At the pulley and the tunnel where the long head of biceps tendon exits the glenohumeral joint to enter the arm, tears of the supporting structures, tears within the tendon or inflammation of the tendon (bicipital tendonitis) can cause pain in the shoulder, radiating down into the arm. This is usually worse with shoulder use.
For some patients, the pain may be episodic, but it is more often persistent.
The area where the long head of biceps tendon inserts into the labrum at the top of the glenoid may tear in some patterns, and this is called a SLAP tear. SLAP stands for Superior Labrum Anterior Posterior tear (which only means at the top of the labrum, front and back). This most commonly occurs as a result of injury, and symptoms consist of pain high up or in the shoulder, often with a clicking noise and pain when using the shoulder overhead. A SLAP tear can, however, develop due to degeneration within the labrum and may not be responsible for any symptoms.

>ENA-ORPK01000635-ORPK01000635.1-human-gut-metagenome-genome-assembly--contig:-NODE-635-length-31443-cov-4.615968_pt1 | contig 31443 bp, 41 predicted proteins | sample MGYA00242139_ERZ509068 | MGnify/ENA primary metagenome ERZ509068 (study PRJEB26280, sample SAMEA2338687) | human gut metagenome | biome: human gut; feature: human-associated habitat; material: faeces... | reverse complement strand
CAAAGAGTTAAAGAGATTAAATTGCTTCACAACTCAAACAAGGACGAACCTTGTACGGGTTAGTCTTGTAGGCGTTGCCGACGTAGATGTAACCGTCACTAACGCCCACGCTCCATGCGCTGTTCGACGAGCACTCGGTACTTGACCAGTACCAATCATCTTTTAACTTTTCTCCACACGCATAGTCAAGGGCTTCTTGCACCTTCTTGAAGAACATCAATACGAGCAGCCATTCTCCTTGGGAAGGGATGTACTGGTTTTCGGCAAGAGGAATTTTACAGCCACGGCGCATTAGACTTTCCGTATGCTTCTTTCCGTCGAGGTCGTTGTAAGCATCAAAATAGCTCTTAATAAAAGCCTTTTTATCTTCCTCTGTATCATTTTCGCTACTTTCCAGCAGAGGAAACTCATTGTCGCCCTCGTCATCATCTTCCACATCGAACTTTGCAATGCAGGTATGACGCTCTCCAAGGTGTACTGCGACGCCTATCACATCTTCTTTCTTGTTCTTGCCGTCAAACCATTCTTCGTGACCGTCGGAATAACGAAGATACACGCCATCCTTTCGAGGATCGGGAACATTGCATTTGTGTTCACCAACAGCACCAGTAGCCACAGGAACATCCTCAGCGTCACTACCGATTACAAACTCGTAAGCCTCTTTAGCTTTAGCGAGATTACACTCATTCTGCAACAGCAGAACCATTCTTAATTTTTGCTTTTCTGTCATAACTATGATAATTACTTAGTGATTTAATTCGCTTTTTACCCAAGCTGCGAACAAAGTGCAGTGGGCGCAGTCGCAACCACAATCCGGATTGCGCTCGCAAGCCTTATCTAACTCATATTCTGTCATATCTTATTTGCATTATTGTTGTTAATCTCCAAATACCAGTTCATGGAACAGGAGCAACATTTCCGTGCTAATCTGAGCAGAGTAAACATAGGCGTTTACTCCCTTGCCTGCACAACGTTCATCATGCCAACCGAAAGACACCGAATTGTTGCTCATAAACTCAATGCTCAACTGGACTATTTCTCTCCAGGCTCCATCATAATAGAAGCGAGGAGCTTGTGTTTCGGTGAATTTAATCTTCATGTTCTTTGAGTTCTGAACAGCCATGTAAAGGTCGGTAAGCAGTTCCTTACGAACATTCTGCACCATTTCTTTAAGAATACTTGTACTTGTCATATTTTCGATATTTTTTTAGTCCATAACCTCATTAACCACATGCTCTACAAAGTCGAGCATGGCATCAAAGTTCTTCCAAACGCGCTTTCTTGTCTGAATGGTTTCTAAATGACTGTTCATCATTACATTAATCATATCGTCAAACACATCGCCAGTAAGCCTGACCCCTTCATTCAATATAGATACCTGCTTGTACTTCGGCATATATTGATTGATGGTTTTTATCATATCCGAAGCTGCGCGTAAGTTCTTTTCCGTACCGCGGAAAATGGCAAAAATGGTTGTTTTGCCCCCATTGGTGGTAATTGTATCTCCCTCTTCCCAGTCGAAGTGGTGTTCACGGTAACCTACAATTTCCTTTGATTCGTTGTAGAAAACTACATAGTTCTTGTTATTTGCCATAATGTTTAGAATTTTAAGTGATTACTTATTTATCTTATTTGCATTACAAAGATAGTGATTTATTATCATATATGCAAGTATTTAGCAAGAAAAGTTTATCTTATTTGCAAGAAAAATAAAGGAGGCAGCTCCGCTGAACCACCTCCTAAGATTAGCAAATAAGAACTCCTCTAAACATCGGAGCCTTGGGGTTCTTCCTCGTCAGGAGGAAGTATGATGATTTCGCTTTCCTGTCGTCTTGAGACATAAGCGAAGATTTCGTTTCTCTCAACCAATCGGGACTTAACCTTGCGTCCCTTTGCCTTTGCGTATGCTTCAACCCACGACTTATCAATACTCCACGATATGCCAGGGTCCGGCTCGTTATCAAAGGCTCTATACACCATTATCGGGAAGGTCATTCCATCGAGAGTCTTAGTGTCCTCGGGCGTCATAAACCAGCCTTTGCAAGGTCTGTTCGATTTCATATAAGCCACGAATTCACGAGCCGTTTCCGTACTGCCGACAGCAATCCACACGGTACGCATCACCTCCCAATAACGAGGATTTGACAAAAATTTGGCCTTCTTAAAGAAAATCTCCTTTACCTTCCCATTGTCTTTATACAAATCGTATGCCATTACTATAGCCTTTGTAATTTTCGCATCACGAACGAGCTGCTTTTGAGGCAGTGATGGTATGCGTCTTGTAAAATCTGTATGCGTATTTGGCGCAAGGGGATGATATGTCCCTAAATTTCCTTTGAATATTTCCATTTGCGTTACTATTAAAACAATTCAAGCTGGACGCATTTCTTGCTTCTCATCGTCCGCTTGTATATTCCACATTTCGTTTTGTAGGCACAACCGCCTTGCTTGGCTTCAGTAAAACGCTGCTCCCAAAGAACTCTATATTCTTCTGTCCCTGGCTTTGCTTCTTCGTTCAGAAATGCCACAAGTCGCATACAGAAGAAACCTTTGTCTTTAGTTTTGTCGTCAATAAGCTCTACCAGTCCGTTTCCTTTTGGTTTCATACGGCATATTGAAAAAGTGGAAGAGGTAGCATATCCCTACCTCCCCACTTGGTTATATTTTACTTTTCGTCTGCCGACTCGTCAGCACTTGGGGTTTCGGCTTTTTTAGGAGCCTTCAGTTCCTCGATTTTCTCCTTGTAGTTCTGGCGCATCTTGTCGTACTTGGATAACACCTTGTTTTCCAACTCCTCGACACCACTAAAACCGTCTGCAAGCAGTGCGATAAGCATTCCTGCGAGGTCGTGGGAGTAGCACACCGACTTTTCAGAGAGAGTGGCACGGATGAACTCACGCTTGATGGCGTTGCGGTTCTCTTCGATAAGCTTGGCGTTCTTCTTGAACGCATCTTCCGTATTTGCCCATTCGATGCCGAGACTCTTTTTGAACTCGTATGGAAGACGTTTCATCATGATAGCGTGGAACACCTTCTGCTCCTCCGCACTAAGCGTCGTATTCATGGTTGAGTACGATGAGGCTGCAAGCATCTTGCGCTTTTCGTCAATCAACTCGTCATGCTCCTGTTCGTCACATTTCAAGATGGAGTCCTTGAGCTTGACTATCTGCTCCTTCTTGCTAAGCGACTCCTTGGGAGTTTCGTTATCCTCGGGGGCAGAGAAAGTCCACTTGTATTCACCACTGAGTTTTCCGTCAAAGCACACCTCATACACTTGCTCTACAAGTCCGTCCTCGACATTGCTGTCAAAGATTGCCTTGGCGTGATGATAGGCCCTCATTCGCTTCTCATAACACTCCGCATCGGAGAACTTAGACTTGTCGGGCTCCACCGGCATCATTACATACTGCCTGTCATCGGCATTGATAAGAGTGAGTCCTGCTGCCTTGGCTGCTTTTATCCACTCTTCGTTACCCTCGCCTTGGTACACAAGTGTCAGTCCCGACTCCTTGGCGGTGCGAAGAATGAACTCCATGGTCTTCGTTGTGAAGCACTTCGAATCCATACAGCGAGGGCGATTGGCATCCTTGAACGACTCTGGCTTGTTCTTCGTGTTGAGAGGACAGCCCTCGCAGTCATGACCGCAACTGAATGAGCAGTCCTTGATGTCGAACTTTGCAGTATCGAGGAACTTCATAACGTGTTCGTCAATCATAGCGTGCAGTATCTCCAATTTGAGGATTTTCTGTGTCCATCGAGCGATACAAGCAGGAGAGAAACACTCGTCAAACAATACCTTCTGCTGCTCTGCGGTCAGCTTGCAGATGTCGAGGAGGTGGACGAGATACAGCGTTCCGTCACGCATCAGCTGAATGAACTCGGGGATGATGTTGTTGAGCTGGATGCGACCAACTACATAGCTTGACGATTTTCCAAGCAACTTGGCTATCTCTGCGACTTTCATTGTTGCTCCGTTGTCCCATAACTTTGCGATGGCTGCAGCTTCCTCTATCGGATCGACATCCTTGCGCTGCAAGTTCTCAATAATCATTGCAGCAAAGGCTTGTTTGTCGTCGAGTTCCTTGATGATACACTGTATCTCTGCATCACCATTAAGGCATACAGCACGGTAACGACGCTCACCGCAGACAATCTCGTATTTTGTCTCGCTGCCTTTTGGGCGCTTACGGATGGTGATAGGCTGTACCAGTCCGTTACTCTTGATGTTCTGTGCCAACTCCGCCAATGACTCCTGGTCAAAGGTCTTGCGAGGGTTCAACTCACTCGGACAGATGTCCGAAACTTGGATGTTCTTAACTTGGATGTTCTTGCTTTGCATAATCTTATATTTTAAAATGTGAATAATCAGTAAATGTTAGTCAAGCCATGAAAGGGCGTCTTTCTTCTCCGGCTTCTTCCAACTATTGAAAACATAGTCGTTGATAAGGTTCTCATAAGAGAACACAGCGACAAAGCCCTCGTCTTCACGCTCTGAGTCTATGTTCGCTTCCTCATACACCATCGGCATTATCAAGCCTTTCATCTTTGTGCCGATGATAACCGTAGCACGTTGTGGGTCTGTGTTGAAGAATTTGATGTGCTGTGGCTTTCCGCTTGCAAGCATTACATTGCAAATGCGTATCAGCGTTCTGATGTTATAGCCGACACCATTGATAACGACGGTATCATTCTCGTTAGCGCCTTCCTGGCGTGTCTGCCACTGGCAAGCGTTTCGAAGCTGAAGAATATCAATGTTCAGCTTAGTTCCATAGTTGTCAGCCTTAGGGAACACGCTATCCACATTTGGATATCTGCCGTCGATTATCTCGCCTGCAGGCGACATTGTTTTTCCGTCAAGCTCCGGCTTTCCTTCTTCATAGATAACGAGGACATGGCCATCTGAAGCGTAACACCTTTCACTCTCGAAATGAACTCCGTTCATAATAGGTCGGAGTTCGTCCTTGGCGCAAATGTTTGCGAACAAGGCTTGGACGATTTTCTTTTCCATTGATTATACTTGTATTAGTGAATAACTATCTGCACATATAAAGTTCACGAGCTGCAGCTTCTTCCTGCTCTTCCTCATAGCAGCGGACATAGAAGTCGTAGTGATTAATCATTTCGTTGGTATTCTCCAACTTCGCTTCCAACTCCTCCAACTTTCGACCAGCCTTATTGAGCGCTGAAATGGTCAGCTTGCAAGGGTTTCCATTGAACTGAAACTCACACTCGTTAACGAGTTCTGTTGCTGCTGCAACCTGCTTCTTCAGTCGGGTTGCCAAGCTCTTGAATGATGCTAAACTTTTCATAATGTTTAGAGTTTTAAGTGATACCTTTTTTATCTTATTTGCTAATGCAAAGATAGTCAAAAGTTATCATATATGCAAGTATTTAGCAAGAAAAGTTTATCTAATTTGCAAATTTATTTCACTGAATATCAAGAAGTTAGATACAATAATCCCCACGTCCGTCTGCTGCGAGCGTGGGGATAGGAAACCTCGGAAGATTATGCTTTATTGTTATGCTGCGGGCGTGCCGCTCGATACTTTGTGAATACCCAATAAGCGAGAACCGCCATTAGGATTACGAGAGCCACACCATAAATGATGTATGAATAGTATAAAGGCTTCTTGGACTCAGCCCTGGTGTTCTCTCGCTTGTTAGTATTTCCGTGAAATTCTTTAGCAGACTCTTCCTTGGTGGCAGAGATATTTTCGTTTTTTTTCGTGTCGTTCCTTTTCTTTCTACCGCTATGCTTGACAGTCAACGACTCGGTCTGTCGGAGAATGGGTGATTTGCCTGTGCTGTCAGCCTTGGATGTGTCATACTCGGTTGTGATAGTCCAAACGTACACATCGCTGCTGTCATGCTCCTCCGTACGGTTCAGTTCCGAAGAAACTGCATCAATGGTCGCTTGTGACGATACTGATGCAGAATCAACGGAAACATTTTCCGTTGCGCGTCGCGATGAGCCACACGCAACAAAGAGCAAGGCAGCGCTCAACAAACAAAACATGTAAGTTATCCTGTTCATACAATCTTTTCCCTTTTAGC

Sometimes the long head of biceps ruptures spontaneously at the level of the tunnel. The result is a pain in the shoulder, usually with some bruising for a small number of weeks, and some initial shoulder weakness and stiffness which resolves over some weeks. The biceps muscle most commonly changes shape permanently due to the rupture, with the biceps muscle being more prominent further down your arm (slightly like Popeye, the sailor). Some patients have suffered from symptoms of biceps tendonitis before the tendon rupturing, and the rupture causes the tendonitis symptoms to disappear. It is usual to treat a ruptured long head of biceps tendon with painkillers, and if required, physiotherapy. Surgical repair is not usually performed unless a rupture occurs in a patient who is under the age of 50 and performing a job involving heavy lifting such as a manual labourer, or a patient who is a throwing athlete whose rupture has been diagnosed shortly after injury, because surgery confers little advantage for most patients and has a long recovery period.